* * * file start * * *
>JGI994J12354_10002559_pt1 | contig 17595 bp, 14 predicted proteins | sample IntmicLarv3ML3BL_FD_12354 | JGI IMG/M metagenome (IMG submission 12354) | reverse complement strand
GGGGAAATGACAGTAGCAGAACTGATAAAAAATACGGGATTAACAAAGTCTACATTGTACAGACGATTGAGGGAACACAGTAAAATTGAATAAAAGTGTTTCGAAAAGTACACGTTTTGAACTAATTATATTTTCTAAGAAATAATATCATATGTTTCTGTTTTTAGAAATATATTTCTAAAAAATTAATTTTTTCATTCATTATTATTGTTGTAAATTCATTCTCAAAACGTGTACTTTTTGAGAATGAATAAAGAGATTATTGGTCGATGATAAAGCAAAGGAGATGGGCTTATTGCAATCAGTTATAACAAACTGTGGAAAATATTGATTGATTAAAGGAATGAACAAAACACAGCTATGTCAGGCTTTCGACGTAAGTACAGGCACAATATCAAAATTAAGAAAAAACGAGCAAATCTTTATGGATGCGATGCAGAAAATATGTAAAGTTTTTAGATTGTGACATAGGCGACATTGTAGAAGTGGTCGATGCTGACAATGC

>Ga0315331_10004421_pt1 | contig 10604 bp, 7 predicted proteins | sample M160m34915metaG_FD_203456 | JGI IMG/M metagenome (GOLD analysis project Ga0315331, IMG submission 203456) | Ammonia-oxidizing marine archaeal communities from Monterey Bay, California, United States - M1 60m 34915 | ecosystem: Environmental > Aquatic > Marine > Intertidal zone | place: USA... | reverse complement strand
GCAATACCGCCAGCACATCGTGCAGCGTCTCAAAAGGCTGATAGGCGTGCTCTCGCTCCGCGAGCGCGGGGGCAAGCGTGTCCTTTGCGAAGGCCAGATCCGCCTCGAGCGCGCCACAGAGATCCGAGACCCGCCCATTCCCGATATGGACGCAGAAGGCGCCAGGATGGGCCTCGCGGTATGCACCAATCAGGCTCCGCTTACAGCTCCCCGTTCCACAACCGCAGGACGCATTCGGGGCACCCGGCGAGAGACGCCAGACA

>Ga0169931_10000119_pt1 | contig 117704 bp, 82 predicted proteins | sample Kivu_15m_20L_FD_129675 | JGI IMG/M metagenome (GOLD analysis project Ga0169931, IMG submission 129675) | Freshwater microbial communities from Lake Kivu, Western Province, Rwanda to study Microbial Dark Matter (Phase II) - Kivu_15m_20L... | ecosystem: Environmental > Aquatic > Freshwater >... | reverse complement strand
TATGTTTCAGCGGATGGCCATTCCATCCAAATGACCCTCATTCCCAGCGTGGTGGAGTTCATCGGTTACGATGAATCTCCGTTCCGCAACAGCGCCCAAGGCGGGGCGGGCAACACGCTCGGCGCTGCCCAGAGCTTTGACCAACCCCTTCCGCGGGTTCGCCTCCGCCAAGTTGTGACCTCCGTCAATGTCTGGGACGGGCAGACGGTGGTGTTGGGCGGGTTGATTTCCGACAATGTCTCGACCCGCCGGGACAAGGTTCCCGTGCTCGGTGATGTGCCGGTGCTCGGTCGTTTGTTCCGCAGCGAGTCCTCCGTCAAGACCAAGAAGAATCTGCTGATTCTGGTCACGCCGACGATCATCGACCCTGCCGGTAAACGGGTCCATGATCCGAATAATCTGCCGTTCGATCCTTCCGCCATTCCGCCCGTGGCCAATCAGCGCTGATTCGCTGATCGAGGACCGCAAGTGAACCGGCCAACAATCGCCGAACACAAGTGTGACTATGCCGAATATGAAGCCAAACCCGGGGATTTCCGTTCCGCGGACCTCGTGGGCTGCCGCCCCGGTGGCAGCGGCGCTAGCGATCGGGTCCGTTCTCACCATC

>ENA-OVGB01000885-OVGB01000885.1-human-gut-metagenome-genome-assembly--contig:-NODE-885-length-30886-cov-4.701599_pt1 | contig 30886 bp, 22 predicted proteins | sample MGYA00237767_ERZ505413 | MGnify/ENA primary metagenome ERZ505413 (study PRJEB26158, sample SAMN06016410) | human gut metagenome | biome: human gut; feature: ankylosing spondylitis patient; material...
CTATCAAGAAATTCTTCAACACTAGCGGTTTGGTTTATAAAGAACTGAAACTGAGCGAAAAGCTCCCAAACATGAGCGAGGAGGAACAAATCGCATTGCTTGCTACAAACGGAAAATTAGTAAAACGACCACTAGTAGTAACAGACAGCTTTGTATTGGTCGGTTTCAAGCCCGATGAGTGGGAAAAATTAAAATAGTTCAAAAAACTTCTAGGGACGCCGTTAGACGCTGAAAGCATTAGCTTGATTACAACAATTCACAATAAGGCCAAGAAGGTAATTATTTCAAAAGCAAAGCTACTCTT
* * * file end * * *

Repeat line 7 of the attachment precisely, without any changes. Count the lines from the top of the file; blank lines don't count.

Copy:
>ENA-OVGB01000885-OVGB01000885.1-human-gut-metagenome-genome-assembly--contig:-NODE-885-length-30886-cov-4.701599_pt1 | contig 30886 bp, 22 predicted proteins | sample MGYA00237767_ERZ505413 | MGnify/ENA primary metagenome ERZ505413 (study PRJEB26158, sample SAMN06016410) | human gut metagenome | biome: human gut; feature: ankylosing spondylitis patient; material...